Ripples 5/30/24

Ripples from the Archives, submitted by Nancy Nabak, communication coordinator

This colorful, thought-provoking, “The Language of Color” Ripples excerpt comes from the archives, circa June 1982, and is written by Irene I. Luethge. Enjoy!

“Color surrounds us, it influences our lives. Color is adventure, a collectible, a clue giver, a link backwards in history and time, a fashion setter, a bond with the earth and the life on it, a storehouse of 1,000 stories and more. There are the colors of sunrises and sunsets, the colors of the changing seasons, the colors in stages of growing things on the land, the changing colors of insects and birds and animal life, and the fluid colors of water.

…The use of colors extends back in time perhaps as much as 200,000 years. Its sources came from the earth, the life and growing things that depend on the earth. Ice Age man buried his dead in red ochre or panted those bones a red color; he had observed that the flow of red blood meant the difference between life and death and probably believed the red color was life-giving. Hence, in the origins of language the word red is derived from the word blood.

A dye of special significance, dating back to the ancient Phoenicians, was purple. In the town of Tyre, it was first made and from the Mediterranean shellfish (genera Purpura & Murex). They were whelks with long spiral shells with a large open end. The dye was extracted from the mucous gland adjacent to the respiratory cavity. The Greeks had a legend that Hercules roamed the shore with his dog, who, when hungry, crushed a shell between his teeth. His muzzle became stained with indelible purple, causing the discovery of a successful dye for wool.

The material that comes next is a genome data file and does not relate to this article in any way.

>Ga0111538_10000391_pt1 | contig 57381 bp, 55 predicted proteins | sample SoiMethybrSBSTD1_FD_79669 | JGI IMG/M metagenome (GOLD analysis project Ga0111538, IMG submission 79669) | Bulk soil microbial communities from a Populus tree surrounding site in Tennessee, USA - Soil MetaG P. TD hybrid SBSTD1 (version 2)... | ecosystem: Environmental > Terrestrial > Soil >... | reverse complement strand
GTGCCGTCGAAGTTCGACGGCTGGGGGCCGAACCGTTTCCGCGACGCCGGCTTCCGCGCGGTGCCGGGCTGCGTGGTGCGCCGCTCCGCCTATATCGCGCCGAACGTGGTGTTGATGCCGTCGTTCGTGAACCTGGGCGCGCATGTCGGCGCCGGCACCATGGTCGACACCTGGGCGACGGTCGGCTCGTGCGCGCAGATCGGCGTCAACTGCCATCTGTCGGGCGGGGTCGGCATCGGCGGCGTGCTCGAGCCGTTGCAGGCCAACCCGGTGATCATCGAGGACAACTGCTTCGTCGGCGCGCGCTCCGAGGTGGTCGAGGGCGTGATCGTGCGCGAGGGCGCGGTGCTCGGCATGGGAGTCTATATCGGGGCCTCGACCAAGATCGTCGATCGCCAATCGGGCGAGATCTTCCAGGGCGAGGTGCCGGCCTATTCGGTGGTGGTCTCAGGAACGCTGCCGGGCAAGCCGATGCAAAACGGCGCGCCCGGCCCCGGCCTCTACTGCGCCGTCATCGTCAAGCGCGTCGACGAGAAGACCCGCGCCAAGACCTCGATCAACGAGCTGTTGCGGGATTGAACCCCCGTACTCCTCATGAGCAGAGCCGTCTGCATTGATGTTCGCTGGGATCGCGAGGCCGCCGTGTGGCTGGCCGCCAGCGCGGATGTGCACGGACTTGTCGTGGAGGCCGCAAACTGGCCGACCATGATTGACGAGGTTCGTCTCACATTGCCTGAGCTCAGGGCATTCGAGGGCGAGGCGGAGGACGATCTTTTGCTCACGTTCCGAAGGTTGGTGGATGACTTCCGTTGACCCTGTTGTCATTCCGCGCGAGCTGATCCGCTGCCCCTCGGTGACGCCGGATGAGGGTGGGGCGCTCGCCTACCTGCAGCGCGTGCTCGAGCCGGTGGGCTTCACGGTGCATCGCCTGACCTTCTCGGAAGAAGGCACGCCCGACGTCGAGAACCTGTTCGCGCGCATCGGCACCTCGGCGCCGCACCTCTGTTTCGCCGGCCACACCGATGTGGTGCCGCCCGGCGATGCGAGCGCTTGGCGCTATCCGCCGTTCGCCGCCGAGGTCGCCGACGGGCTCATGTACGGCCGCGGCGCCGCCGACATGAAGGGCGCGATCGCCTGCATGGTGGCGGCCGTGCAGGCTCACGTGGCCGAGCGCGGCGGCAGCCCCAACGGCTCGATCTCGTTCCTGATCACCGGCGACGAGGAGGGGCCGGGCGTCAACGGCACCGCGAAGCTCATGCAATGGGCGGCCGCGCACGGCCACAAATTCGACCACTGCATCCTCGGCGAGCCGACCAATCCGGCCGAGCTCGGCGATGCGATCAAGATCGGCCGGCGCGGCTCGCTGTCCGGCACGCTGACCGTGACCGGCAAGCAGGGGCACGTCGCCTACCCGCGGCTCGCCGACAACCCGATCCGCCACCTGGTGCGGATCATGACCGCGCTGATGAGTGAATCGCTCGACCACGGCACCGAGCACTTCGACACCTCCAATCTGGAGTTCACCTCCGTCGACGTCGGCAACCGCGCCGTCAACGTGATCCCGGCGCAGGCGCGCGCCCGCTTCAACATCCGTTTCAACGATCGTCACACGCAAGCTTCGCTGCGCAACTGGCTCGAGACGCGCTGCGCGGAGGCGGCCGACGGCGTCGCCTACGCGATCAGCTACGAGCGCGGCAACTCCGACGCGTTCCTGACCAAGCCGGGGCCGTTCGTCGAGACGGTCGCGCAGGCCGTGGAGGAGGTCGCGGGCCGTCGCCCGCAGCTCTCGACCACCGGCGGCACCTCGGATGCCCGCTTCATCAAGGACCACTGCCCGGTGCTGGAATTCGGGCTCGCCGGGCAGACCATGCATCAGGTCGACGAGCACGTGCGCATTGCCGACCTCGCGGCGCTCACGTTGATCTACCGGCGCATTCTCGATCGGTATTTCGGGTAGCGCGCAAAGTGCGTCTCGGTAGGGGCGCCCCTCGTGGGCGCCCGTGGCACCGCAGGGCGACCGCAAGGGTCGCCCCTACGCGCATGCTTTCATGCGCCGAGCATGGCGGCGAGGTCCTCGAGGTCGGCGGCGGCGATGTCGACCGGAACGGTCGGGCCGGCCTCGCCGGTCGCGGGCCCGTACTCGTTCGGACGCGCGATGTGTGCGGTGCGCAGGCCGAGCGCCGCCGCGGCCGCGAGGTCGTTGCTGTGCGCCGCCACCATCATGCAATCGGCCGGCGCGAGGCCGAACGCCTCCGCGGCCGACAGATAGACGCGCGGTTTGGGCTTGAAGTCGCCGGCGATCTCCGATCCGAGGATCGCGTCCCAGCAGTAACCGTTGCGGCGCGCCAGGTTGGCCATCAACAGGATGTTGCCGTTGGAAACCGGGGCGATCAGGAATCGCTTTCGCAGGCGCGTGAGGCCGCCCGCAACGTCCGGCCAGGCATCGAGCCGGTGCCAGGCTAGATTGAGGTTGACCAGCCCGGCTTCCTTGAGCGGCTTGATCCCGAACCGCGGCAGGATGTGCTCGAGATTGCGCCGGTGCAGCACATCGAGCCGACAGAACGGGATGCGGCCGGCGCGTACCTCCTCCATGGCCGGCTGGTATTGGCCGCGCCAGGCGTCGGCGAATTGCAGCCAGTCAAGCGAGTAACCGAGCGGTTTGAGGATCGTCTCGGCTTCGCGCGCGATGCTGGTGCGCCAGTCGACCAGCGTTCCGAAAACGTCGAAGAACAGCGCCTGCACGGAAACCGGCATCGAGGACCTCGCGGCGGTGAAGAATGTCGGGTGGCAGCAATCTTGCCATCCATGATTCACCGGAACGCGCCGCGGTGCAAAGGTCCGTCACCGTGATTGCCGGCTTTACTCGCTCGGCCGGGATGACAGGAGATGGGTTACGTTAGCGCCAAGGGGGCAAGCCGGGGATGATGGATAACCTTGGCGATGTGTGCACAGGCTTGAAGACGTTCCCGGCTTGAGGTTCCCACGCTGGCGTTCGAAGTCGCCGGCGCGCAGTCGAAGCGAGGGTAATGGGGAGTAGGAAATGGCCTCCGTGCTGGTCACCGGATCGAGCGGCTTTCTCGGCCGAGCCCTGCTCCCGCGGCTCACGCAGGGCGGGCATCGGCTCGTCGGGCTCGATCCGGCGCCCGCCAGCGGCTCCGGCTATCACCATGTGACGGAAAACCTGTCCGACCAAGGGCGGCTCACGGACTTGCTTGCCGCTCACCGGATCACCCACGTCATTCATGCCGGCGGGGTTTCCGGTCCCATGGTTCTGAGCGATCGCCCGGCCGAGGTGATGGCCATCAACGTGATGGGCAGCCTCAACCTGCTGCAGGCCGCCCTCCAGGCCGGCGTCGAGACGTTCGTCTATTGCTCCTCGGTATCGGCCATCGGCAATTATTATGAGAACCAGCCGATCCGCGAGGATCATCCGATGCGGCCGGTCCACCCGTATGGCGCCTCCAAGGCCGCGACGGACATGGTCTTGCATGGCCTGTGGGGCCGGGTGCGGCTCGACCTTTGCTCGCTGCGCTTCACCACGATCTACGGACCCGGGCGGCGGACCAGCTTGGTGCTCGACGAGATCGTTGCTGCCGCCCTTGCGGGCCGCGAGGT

Gathering nuts in the fall, as some of us still do, colonial mothers not only used them in cooking and baking, but also as a dye source. They boiled the nut rinds and the inside bark of nut trees with wool from their sheep, then they wove the wool into suits for their husbands and sons. Butternuts were most commonly used. They gave homespun material a definite and peculiar shade of brown.

Rock and sand paintings are interesting forms of artwork. Some artists whether or not they have been rock collectors, will crush minerals to create the palette for painting. Such minerals may be: azurite, shattuckite (blue); chrysocolla (turquoise); cinnabar (red); catlinite (rose); malachite (green); sulfur (pale yellow); purpurite (purple); gypsum (white); feldspar (peach through delicate pink); and limestone (gray)… Some of the famous frescoes which adorn the walls and ceilings of ancient European cathedrals were not done with oil but created by adding fine mineral pigment to plaster.

Did you know that most Midwesterners tend to prefer the colors blue and green? According to some studies this is due to psychological association. Blue is associated with clear summer skies and placid lakes. Green brings images of friendly, fertile grass interrupting the long, harsh, cold season.

I guess it’s safe to say that color unites us with all mankind and with life and growing things on the land here and elsewhere. Color can connect us to points in times past. And the colors of nature through the seasons, their sunrises and sunsets, and their moonlit nights and moody days can feed the eye’s enjoyment and the soul’s refreshment.”

Photo by Nancy Nabak

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